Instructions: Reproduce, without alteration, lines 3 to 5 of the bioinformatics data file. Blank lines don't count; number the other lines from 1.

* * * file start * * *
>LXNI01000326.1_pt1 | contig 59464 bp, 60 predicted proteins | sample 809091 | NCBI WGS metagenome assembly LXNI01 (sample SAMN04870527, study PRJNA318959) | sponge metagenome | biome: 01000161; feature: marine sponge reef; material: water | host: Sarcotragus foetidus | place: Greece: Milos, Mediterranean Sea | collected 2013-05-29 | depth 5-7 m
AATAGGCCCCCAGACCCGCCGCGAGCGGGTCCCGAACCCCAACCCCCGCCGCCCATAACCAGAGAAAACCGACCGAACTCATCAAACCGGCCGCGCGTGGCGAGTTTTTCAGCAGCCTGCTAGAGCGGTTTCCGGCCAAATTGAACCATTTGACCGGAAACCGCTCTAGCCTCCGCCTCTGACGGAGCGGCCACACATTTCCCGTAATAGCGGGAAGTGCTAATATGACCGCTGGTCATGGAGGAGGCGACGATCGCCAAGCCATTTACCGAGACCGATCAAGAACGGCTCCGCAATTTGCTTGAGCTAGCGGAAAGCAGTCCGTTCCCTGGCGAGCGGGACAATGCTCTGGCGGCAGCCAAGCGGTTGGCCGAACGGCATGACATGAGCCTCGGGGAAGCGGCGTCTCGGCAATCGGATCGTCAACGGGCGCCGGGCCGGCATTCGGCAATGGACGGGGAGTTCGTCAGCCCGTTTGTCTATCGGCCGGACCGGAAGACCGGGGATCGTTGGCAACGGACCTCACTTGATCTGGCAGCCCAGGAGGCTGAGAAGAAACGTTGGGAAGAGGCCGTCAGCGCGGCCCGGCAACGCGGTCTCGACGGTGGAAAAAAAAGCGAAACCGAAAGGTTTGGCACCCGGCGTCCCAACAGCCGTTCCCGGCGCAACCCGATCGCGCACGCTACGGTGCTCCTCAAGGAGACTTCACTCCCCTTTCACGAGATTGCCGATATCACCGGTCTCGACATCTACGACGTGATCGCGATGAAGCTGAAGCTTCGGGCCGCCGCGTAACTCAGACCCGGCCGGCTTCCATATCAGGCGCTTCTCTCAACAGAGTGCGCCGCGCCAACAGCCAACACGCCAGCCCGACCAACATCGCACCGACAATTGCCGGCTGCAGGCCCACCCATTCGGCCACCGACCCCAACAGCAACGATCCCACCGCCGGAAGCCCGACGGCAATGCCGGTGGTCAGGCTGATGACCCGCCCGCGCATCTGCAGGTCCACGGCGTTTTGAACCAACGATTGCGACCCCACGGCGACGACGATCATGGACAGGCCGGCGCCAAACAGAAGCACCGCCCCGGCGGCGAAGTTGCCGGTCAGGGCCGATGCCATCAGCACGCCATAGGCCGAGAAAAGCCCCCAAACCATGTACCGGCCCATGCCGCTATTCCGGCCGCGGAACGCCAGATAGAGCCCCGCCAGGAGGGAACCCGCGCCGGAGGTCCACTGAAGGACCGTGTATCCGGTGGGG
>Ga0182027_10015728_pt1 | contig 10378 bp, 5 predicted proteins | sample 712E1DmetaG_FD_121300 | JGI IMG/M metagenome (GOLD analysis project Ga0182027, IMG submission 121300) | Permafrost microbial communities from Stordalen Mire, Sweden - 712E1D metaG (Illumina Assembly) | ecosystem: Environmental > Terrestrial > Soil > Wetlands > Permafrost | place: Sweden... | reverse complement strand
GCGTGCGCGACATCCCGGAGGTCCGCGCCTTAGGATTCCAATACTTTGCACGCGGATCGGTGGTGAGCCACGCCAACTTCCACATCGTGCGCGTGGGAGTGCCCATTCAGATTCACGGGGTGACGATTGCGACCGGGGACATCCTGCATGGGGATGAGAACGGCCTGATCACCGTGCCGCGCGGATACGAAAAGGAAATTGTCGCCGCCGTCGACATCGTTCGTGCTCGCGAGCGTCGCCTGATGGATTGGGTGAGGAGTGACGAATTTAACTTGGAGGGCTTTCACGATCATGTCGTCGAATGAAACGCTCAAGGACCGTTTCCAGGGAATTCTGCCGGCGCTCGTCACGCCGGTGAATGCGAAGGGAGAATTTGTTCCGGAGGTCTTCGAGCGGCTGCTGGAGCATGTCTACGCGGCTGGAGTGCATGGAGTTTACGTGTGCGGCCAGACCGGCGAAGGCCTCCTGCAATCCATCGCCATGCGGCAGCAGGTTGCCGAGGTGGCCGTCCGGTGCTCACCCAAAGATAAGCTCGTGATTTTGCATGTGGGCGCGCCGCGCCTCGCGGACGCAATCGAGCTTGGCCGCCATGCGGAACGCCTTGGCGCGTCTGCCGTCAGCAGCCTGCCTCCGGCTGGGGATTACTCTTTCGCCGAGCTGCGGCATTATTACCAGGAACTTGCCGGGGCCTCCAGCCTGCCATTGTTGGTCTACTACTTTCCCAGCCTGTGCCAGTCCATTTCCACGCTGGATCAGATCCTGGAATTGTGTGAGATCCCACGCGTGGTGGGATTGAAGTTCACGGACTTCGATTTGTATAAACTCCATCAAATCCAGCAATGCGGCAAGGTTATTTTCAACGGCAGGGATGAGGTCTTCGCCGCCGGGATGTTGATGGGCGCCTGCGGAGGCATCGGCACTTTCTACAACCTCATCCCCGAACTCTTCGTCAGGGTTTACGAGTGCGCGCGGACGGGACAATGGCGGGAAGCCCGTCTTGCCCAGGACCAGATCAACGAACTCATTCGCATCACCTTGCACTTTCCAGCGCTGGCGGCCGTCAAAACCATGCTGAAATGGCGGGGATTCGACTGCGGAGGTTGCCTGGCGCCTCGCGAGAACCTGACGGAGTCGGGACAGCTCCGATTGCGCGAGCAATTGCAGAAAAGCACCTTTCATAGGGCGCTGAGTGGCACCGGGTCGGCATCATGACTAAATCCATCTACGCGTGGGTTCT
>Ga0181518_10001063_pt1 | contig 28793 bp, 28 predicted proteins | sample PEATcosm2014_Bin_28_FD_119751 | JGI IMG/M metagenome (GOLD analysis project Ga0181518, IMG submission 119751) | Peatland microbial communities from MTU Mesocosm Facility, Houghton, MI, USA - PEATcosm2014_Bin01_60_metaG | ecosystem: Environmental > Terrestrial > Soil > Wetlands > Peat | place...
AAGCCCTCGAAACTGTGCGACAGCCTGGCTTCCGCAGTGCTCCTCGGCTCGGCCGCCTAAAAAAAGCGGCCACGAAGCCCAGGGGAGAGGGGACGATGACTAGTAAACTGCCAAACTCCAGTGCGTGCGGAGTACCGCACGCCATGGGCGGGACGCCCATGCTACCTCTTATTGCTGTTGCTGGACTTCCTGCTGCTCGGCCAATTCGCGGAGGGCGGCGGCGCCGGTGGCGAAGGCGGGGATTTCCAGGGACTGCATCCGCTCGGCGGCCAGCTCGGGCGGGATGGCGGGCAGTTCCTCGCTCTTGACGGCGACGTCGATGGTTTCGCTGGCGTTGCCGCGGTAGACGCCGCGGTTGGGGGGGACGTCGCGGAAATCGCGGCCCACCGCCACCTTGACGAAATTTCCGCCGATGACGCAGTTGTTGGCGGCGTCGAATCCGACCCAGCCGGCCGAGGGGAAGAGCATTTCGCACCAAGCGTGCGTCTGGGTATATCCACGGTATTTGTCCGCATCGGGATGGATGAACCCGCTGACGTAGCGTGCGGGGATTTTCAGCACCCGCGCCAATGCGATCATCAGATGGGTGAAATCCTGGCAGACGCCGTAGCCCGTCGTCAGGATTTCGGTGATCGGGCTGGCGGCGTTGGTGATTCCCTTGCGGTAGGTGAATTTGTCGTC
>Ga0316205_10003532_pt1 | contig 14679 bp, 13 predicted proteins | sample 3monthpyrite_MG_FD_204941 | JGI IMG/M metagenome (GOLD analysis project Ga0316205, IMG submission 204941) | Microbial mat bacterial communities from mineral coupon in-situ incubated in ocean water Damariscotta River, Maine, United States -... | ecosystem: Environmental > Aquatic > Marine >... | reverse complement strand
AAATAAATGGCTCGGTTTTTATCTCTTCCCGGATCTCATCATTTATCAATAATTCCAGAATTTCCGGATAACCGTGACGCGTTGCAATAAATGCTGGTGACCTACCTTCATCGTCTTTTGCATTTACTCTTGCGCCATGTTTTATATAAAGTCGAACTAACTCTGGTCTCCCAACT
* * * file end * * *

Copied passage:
>Ga0182027_10015728_pt1 | contig 10378 bp, 5 predicted proteins | sample 712E1DmetaG_FD_121300 | JGI IMG/M metagenome (GOLD analysis project Ga0182027, IMG submission 121300) | Permafrost microbial communities from Stordalen Mire, Sweden - 712E1D metaG (Illumina Assembly) | ecosystem: Environmental > Terrestrial > Soil > Wetlands > Permafrost | place: Sweden... | reverse complement strand
GCGTGCGCGACATCCCGGAGGTCCGCGCCTTAGGATTCCAATACTTTGCACGCGGATCGGTGGTGAGCCACGCCAACTTCCACATCGTGCGCGTGGGAGTGCCCATTCAGATTCACGGGGTGACGATTGCGACCGGGGACATCCTGCATGGGGATGAGAACGGCCTGATCACCGTGCCGCGCGGATACGAAAAGGAAATTGTCGCCGCCGTCGACATCGTTCGTGCTCGCGAGCGTCGCCTGATGGATTGGGTGAGGAGTGACGAATTTAACTTGGAGGGCTTTCACGATCATGTCGTCGAATGAAACGCTCAAGGACCGTTTCCAGGGAATTCTGCCGGCGCTCGTCACGCCGGTGAATGCGAAGGGAGAATTTGTTCCGGAGGTCTTCGAGCGGCTGCTGGAGCATGTCTACGCGGCTGGAGTGCATGGAGTTTACGTGTGCGGCCAGACCGGCGAAGGCCTCCTGCAATCCATCGCCATGCGGCAGCAGGTTGCCGAGGTGGCCGTCCGGTGCTCACCCAAAGATAAGCTCGTGATTTTGCATGTGGGCGCGCCGCGCCTCGCGGACGCAATCGAGCTTGGCCGCCATGCGGAACGCCTTGGCGCGTCTGCCGTCAGCAGCCTGCCTCCGGCTGGGGATTACTCTTTCGCCGAGCTGCGGCATTATTACCAGGAACTTGCCGGGGCCTCCAGCCTGCCATTGTTGGTCTACTACTTTCCCAGCCTGTGCCAGTCCATTTCCACGCTGGATCAGATCCTGGAATTGTGTGAGATCCCACGCGTGGTGGGATTGAAGTTCACGGACTTCGATTTGTATAAACTCCATCAAATCCAGCAATGCGGCAAGGTTATTTTCAACGGCAGGGATGAGGTCTTCGCCGCCGGGATGTTGATGGGCGCCTGCGGAGGCATCGGCACTTTCTACAACCTCATCCCCGAACTCTTCGTCAGGGTTTACGAGTGCGCGCGGACGGGACAATGGCGGGAAGCCCGTCTTGCCCAGGACCAGATCAACGAACTCATTCGCATCACCTTGCACTTTCCAGCGCTGGCGGCCGTCAAAACCATGCTGAAATGGCGGGGATTCGACTGCGGAGGTTGCCTGGCGCCTCGCGAGAACCTGACGGAGTCGGGACAGCTCCGATTGCGCGAGCAATTGCAGAAAAGCACCTTTCATAGGGCGCTGAGTGGCACCGGGTCGGCATCATGACTAAATCCATCTACGCGTGGGTTCT
>Ga0181518_10001063_pt1 | contig 28793 bp, 28 predicted proteins | sample PEATcosm2014_Bin_28_FD_119751 | JGI IMG/M metagenome (GOLD analysis project Ga0181518, IMG submission 119751) | Peatland microbial communities from MTU Mesocosm Facility, Houghton, MI, USA - PEATcosm2014_Bin01_60_metaG | ecosystem: Environmental > Terrestrial > Soil > Wetlands > Peat | place...